Mississippi governor signs bill removing state flag with Confederate emblem

By Brendan O’Brien

(Reuters) – Mississippi Governor Tate Reeves signed a bill into law on Tuesday that replaces the current state flag bearing a Confederate emblem, a gesture triggered by support across the United States to dismantle symbols of slavery and racism.

The removal of the flag, a long-simmering source of controversy in one of the breakaway Southern states that fought in the American Civil War of the 1860’s, follows the death of George Floyd, a Black man killed in police custody in Minnesota.

His death has sparked nationwide protests against racial injustice and police brutality, and revived demands for the removal of statues of Confederate leaders, Christopher Columbus and others considered symbols of racism and colonial oppression.

“I understand the need to commit the 1894 flag to history and find a banner that is a better emblem for all Mississippi,” Reeves said in a televised speech. “We must understand that all who want change are not attempting to erase history.”

The measure signed by Mississippi’s first-term Republican governor also created a commission to design a new state flag. Voters will have the chance to approve the design in November, Reeves’ office said in a statement.

After the signing of the bill, a Mississippi state flag was removed from an array of flags of all states in the Dirksen tunnel at the U.S. Capitol, NBC said, citing a video.

The emblem was replaced with the Great Seal of Mississippi, portraying an eagle with spread wings and a shield with stars and stripes centered on its chest.

The state flag, which prominently features the so-called Confederate battle flag, had flown above the state Capitol building in Jackson for 126 years. It was taken down this weekend after state lawmakers approved the bill, media said.

In the 19th century, southern states faced with the prospect of having to give up slavery formed the Confederacy and broke away from the United States, leading to the Civil War, fought from 1861 to 1865.

Symbols of the failed rebellion were erected throughout the South during the years of racial segregation and violence known as the Jim Crow era. Despite years of progress and civil rights for Black Americans, many states resisted removing them.

(Reporting by Brendan O’Brien in Chicago; Additional reporting by Maria Ponnezhath; Editing by Grant McCool and Clarence Fernandez)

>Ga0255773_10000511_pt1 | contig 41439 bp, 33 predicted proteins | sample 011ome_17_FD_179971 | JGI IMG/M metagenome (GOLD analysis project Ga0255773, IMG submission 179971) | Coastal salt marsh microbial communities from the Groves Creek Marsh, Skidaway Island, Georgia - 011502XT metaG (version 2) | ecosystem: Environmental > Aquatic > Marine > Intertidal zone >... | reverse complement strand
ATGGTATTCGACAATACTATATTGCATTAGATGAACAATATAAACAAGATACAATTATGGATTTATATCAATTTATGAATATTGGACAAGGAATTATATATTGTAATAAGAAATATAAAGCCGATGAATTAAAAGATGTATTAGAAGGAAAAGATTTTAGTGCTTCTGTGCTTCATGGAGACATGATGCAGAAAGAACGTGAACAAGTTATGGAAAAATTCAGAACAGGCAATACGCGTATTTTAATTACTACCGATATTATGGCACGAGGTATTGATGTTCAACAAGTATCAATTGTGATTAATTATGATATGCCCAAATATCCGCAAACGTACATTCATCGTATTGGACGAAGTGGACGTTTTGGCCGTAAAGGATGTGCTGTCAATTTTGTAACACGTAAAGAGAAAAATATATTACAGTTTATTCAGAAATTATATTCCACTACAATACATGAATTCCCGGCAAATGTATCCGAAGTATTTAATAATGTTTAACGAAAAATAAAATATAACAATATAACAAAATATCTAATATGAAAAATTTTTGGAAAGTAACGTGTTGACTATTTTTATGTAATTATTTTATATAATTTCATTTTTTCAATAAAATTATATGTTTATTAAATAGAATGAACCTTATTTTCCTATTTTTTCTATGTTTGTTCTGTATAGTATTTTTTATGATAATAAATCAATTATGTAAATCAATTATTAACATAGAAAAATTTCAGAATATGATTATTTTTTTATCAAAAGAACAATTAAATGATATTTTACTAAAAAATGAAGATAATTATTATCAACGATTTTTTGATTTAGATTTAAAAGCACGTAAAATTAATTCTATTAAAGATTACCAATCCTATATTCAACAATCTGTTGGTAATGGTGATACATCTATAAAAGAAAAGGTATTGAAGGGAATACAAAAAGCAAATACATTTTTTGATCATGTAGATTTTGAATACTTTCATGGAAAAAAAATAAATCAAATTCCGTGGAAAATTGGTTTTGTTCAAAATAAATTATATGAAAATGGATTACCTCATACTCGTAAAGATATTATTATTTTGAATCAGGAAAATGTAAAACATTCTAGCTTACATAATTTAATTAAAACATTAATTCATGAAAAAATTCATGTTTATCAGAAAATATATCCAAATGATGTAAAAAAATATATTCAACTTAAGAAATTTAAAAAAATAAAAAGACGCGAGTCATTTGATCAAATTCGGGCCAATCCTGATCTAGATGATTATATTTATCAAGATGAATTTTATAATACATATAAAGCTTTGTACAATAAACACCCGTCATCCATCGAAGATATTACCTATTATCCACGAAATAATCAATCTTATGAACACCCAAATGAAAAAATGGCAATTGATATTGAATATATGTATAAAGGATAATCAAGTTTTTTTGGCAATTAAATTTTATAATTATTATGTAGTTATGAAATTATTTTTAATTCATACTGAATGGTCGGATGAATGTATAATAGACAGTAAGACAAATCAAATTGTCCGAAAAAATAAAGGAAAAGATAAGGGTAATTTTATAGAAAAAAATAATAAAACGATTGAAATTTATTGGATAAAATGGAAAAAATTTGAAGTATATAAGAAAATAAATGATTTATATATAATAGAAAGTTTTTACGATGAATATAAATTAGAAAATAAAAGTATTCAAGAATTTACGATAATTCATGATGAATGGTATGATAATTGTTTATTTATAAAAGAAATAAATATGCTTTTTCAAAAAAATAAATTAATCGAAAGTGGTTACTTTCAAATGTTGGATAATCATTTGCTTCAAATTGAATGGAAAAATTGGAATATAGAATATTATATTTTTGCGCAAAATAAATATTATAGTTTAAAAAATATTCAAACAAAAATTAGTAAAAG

Florida city to say goodbye to streets named for Confederate generals

By Bernie Woodall

FORT LAUDERDALE, Fla. (Reuters) – Three streets in Hollywood, Florida named for Confederate generals were changed to Freedom, Hope and Liberty, the city’s commission voted on Wednesday.

The commission voted unanimously to change the names from Forrest, Hood and Lee, named for leader of the Confederate army, Robert E. Lee, and fellow generals Nathan Bedford Forrest and John Bell Hood. Officials did not say when the signs would be switched.

The planned change highlights a persistent debate in the U.S. South over the display of the Confederate battle flag and other symbols of the rebel side who fought for the preservation of slavery in the 1861-1865 Civil War.

Several cities including New Orleans, Dallas, St. Louis, and Lexington, Kentucky, have recently removed or relocated statues and memorials.

Such efforts gained momentum after violence at an Aug. 12 rally in Charlottesville, Virginia. The violent protests over the planned removal of a statue of Lee renewed the national debate over whether the memorials are symbols of heritage or hate.

In Hollywood, about 20 miles (32 km) north of downtown Miami, the issue led to three protests, two in support of the street name changes, and one against. There were several heated city commission meetings, the most recent in late August when the city voted that the streets would be renamed.

On Wednesday, the new names for the streets were finalized.

In August, people who supported keeping the Confederate street names – which date from the 1920s – said they did not think of Confederate generals but rather their own personal histories as they drove, or resided, on them.